Pressure nothing new for NSW debutant Suaalii

Jasper Bruce and George Clarke |

Joseph-Aukaso Suaalii will again be in the spotlight in the Origin opener.
Joseph-Aukaso Suaalii will again be in the spotlight in the Origin opener.

At 20 years of age, Joseph-Aukuso Suaalii has already made a career of standing up to pressure.

Every rugby league fan in the country knew Suaalii’s name before he’d taken the field at NRL level, before he’d even finished high school.

So prodigious was his talent that by 16, Suaalii was offered a six-figure salary and a chance for Olympic selection by Rugby Australia, and then became the subject of a bidding war between South Sydney and the Sydney Roosters.

After winning that tussle, the Roosters needed to get an exemption to play him in the NRL as a 17-year-old, convinced an athlete as rare as 196cm tall, fast-as-you-like Suaalii could no longer sit on the sidelines.

Then there was the 2022 World Cup in England, where Suaalii slotted seamlessly into fullback – a position he had never played at NRL level – and hoisted Samoa into their first-ever World Cup final.

“I think that was when people started looking at ‘Su’ and saying, ‘Oh, he’s the real deal’,” Roosters and NSW teammate Angus Crichton said.

“He had the pressure of the whole nation on him at fullback.

“There was so much criticism coming on to him, and then the way he bounced back from that and was a part of taking that team all the way to the final.”

Handling the public and media interest that came with his multi-million dollar switch to rugby union took an altogether different level of poise.

It’s hard to imagine any other teenager in the country was as envied by the sporting public as Suaalii when he put pen to paper on a $4.8 million, three-year deal that begins in 2025.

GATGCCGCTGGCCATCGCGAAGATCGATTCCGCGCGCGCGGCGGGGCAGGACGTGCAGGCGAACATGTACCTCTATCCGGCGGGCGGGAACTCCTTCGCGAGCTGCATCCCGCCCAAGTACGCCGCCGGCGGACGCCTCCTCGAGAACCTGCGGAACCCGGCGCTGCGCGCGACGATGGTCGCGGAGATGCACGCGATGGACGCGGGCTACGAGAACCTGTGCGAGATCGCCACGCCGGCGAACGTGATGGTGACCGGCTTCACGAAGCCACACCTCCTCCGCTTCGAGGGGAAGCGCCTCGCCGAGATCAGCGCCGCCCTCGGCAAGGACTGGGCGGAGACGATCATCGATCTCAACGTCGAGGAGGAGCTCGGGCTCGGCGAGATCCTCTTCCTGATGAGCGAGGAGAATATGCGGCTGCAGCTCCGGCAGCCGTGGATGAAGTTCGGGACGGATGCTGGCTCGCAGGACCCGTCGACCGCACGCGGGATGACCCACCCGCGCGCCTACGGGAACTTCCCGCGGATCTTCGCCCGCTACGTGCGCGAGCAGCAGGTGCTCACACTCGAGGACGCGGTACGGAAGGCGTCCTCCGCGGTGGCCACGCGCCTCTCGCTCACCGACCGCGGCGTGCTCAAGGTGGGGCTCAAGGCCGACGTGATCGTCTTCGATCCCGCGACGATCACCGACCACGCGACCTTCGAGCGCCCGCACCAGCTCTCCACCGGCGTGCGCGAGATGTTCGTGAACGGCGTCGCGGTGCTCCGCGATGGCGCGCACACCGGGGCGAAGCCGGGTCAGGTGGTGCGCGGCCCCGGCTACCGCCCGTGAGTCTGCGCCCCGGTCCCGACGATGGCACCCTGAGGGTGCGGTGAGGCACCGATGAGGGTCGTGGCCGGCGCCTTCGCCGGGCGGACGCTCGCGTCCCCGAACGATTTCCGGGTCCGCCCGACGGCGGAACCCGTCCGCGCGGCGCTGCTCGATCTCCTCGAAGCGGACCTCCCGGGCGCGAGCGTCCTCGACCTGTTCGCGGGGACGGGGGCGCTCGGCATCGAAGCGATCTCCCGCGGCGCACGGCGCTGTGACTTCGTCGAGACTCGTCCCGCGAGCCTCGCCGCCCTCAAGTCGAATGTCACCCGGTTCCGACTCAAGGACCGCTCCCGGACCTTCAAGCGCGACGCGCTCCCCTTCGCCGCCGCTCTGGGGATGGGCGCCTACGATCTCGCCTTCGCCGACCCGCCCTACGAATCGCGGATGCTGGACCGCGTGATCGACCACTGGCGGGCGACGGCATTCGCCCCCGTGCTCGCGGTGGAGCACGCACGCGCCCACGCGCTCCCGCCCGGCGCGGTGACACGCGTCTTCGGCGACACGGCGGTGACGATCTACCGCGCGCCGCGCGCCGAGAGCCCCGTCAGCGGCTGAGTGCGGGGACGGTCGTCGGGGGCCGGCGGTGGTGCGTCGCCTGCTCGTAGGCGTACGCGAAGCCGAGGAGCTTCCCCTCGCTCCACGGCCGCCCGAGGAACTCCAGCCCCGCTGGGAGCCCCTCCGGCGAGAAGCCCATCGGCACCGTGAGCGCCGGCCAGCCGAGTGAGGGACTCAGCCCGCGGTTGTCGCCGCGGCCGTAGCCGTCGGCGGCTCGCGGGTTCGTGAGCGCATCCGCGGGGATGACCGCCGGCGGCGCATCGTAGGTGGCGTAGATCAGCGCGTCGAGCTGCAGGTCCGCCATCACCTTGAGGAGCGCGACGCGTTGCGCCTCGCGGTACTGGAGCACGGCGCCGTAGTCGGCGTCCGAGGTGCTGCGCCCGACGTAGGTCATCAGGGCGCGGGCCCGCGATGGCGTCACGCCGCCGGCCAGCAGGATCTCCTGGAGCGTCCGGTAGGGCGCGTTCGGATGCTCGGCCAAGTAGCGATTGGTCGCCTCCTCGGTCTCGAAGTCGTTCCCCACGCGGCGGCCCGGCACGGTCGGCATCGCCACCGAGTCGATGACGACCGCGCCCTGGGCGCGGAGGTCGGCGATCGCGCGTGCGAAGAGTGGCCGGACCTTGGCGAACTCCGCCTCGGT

No NRL player in history has ever earned as big a salary.

With selection for the State of Origin series opener, Suaalii found himself under the now-familiar spotlight again.

The soon-to-be NSW centre was met with all kinds of criticism last Sunday, from those who doubted his form, to those insisting a player bound for rugby union had no place on rugby league’s biggest stage.

But when Suaalii’s NSW teammates are asked whether he’ll be up to the latest test set by the rugby league pressure cooker, their answers follow the same pattern.

Just look at his track record.

“He’s been dealing with that sort of pressure since he was touted as the next big thing when he was like 10 years old,” Crichton said.

“It’s nothing new to him and the pressure is nothing new to him.

“He’s obviously got all the tricks in his trick bag, and he’s tough as nails. I think he’s earned this debut, nobody can say he hasn’t.”

Playing for Samoa at the World Cup, NSW winger Brian To’o saw Suaalii’s star qualities first-hand.

“He’s definitely the kid that soaks everything in, he is a real born leader,” he said.

“He was the kind of guy who was a real professional with everything he did.”

Fellow Blues centre and Samoa teammate Stephen Crichton says Suaalii’s form has never wavered in the face of challenges.

“Everything about him is elite,” he says.

“His highlights of this year and in the past few years, say that he should be here.”

AAP